Born in Vegas, raised in Ridgefield – Caiden Cernius is a showman.
The 7-year-old has his own Instagram feed and YouTube channel, @caidenbmx.
The kid learned everything he knows on two-wheels from his father. FOX 12 hit the park with the two Cernius men ahead of rolling to a famous action sports camp in Woodward, Pennsylvania.
BMX is in the Cernius DNA.
“He’s kind of taking on where I left off, not by design, but it kind of worked out that way,” Brian Cernius, Caiden’s dad.
Dad’s love of bikes is still there even though 36-year-old Brian’s last ride came in 1997.
“I am a T7 paraplegic,” he said. “I basically came up short on a big double and broke my back.”
Seven-year-old Caiden is normally the youngest and the best in the bowl and on the track.
“Those people over there are impressed with me,” he said. “My dad helps me with my tricks and that helps a lot.”
“Caiden loves his bike,” said Brian. “There has been literally probably three days when I've had to encourage him to get on his bike. Other than that, I can't keep him off of it.”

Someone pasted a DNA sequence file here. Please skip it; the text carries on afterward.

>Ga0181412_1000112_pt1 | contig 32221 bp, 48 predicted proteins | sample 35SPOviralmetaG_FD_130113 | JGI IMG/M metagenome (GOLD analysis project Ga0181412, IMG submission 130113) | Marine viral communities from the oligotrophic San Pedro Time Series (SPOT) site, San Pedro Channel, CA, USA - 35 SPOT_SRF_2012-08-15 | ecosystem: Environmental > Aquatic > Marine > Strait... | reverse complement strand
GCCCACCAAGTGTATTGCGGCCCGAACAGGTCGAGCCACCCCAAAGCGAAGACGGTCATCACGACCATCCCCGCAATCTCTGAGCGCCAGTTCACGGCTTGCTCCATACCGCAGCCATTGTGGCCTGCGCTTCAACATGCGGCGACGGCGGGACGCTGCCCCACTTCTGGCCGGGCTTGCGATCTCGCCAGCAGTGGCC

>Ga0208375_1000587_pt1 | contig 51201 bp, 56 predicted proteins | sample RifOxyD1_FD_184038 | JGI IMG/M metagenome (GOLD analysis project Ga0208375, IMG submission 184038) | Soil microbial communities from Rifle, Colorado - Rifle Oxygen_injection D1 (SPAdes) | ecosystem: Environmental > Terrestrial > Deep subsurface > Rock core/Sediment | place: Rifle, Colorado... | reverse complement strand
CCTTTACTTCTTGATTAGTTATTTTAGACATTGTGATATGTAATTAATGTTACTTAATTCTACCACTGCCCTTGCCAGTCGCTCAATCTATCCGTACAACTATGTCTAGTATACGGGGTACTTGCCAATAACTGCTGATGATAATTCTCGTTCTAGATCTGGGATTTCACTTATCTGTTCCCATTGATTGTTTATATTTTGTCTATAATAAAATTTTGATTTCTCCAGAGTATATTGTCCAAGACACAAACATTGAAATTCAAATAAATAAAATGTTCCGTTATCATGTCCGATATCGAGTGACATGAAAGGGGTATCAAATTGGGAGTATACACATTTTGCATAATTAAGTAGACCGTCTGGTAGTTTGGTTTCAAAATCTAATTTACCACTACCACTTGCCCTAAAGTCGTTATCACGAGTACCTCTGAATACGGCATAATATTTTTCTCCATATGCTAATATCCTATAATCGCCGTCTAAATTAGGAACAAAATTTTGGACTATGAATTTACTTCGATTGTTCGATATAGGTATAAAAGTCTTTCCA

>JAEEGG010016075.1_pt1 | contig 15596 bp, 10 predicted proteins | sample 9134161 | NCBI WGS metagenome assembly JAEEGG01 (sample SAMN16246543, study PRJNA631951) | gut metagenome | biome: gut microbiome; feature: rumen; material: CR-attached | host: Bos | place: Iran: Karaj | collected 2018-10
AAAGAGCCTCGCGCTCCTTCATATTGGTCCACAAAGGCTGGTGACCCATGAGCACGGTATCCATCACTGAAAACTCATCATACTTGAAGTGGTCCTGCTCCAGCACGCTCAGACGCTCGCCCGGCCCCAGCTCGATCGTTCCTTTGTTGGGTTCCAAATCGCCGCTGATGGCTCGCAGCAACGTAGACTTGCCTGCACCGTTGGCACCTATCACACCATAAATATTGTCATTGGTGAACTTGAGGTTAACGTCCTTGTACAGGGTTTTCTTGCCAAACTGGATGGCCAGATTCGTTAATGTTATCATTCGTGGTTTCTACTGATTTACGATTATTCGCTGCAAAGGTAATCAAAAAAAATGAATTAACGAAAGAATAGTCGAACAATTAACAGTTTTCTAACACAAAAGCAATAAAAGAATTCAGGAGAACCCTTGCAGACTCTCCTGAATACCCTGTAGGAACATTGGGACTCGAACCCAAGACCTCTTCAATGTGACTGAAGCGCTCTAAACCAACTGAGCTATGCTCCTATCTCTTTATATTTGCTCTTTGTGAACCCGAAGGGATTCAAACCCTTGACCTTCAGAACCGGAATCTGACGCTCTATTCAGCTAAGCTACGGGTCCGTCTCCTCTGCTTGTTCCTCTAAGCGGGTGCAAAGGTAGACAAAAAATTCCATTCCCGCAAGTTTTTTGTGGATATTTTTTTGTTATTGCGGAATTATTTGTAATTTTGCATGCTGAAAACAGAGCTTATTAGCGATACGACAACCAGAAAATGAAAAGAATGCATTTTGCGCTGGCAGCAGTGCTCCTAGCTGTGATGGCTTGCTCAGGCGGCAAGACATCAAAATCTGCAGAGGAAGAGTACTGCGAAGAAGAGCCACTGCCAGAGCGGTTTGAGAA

“I like riding with my dad because he is my number one fan,” Caiden said.
On a balance bike at two, pedals by three – it took young Caiden just a couple of months to conquer his patented 360 move.
“I tried my 360 56 times in a day and that was the perfect time to land it,” he said.
That practice makes perfect on the soon-to-be second grader’s custom bike.
“My bike is special because it is the only 14-inch bike in the country,” Caiden said.
It has a one-of-a-kind hand fabricated picture of his best friend, his French bulldog Maddie.
Caiden also has some big dreams.
“I want to do the X Games because you get to meet more people and kind of play around,” he said.
Freestyle BMX is coming to the Olympics too and is something his father of the ‘80s could have only dreamed up growing up in Monterey, California.
“Just like Caiden, I was out every day riding my bike but the difference is, I was jumping off loading docks or riding in parking garages, digging trails out in the forest, anything I could ride I would,” said Brian.
When asked if her son’s jumps freak her out, Caiden’s mom Lisa said, “It did in the beginning, but now that he is older, he is pretty calculated in what he does. I can trust his judgment in what he does in his tricks and all of his jumps that he does. I just trust him.”
She added, “For him to be able to bond with Caiden over something that he did as a child in his childhood, it makes me really happy to see them work together.”
Dad and mom compete as well. Lisa runs quads and Brian has custom fabricated hand controls in his utility task vehicle.
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